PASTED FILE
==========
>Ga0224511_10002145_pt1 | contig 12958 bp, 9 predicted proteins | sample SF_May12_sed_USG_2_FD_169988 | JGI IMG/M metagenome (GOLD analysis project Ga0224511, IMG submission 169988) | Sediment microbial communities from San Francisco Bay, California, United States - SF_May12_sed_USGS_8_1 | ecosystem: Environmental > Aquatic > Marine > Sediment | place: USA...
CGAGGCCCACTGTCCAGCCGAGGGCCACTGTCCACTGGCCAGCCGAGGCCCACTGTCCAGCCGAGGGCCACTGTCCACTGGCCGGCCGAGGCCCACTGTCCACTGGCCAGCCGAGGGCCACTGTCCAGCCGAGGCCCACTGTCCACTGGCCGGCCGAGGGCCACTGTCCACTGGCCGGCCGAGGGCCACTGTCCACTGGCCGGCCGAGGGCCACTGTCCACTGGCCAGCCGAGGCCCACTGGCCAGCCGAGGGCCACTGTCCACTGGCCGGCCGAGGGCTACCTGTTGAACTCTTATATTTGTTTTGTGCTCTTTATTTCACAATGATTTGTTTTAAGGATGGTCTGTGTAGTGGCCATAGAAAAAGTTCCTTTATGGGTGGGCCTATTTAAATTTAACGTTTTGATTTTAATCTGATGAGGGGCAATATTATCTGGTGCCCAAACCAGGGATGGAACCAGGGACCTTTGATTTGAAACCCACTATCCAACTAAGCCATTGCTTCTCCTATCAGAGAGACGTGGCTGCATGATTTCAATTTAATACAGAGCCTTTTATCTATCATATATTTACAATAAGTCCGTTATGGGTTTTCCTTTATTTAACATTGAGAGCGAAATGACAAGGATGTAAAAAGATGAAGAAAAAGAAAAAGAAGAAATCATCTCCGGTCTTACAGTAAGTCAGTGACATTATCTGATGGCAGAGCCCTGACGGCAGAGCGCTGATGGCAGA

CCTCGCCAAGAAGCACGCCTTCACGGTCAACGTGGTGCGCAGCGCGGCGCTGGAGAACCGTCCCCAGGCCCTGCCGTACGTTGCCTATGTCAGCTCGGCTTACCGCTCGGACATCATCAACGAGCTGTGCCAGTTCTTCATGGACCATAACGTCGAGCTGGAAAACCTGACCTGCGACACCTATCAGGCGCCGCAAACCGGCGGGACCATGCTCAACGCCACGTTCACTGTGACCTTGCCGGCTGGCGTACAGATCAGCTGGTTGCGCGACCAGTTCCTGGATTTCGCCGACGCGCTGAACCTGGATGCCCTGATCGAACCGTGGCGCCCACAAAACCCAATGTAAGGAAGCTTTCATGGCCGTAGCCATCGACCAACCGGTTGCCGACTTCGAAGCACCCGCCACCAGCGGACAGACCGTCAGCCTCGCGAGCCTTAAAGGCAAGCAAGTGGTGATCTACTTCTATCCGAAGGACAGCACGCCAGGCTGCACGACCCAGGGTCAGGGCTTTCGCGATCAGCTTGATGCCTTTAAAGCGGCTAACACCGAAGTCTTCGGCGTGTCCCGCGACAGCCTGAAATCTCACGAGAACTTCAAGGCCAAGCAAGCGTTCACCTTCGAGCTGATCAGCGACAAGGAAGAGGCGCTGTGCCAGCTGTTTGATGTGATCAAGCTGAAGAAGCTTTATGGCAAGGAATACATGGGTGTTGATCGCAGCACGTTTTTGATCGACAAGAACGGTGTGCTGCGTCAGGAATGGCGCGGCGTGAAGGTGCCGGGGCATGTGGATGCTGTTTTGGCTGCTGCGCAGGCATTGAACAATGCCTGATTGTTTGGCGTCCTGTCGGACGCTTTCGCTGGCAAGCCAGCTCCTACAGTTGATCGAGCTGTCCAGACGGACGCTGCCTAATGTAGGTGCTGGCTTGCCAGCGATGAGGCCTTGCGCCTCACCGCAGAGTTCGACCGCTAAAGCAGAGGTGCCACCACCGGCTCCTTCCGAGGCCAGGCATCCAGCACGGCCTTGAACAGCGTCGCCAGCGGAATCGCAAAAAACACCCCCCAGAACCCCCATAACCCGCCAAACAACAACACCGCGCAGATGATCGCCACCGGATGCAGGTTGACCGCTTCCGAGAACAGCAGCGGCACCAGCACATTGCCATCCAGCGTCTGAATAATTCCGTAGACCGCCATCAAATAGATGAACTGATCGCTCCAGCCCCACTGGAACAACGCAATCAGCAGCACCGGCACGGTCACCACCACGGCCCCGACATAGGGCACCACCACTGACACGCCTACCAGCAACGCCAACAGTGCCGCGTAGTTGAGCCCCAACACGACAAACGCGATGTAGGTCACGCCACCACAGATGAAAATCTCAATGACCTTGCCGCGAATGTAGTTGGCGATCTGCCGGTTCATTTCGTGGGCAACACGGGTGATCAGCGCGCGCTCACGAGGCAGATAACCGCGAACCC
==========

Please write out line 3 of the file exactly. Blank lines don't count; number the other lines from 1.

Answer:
CCTCGCCAAGAAGCACGCCTTCACGGTCAACGTGGTGCGCAGCGCGGCGCTGGAGAACCGTCCCCAGGCCCTGCCGTACGTTGCCTATGTCAGCTCGGCTTACCGCTCGGACATCATCAACGAGCTGTGCCAGTTCTTCATGGACCATAACGTCGAGCTGGAAAACCTGACCTGCGACACCTATCAGGCGCCGCAAACCGGCGGGACCATGCTCAACGCCACGTTCACTGTGACCTTGCCGGCTGGCGTACAGATCAGCTGGTTGCGCGACCAGTTCCTGGATTTCGCCGACGCGCTGAACCTGGATGCCCTGATCGAACCGTGGCGCCCACAAAACCCAATGTAAGGAAGCTTTCATGGCCGTAGCCATCGACCAACCGGTTGCCGACTTCGAAGCACCCGCCACCAGCGGACAGACCGTCAGCCTCGCGAGCCTTAAAGGCAAGCAAGTGGTGATCTACTTCTATCCGAAGGACAGCACGCCAGGCTGCACGACCCAGGGTCAGGGCTTTCGCGATCAGCTTGATGCCTTTAAAGCGGCTAACACCGAAGTCTTCGGCGTGTCCCGCGACAGCCTGAAATCTCACGAGAACTTCAAGGCCAAGCAAGCGTTCACCTTCGAGCTGATCAGCGACAAGGAAGAGGCGCTGTGCCAGCTGTTTGATGTGATCAAGCTGAAGAAGCTTTATGGCAAGGAATACATGGGTGTTGATCGCAGCACGTTTTTGATCGACAAGAACGGTGTGCTGCGTCAGGAATGGCGCGGCGTGAAGGTGCCGGGGCATGTGGATGCTGTTTTGGCTGCTGCGCAGGCATTGAACAATGCCTGATTGTTTGGCGTCCTGTCGGACGCTTTCGCTGGCAAGCCAGCTCCTACAGTTGATCGAGCTGTCCAGACGGACGCTGCCTAATGTAGGTGCTGGCTTGCCAGCGATGAGGCCTTGCGCCTCACCGCAGAGTTCGACCGCTAAAGCAGAGGTGCCACCACCGGCTCCTTCCGAGGCCAGGCATCCAGCACGGCCTTGAACAGCGTCGCCAGCGGAATCGCAAAAAACACCCCCCAGAACCCCCATAACCCGCCAAACAACAACACCGCGCAGATGATCGCCACCGGATGCAGGTTGACCGCTTCCGAGAACAGCAGCGGCACCAGCACATTGCCATCCAGCGTCTGAATAATTCCGTAGACCGCCATCAAATAGATGAACTGATCGCTCCAGCCCCACTGGAACAACGCAATCAGCAGCACCGGCACGGTCACCACCACGGCCCCGACATAGGGCACCACCACTGACACGCCTACCAGCAACGCCAACAGTGCCGCGTAGTTGAGCCCCAACACGACAAACGCGATGTAGGTCACGCCACCACAGATGAAAATCTCAATGACCTTGCCGCGAATGTAGTTGGCGATCTGCCGGTTCATTTCGTGGGCAACACGGGTGATCAGCGCGCGCTCACGAGGCAGATAACCGCGAACCC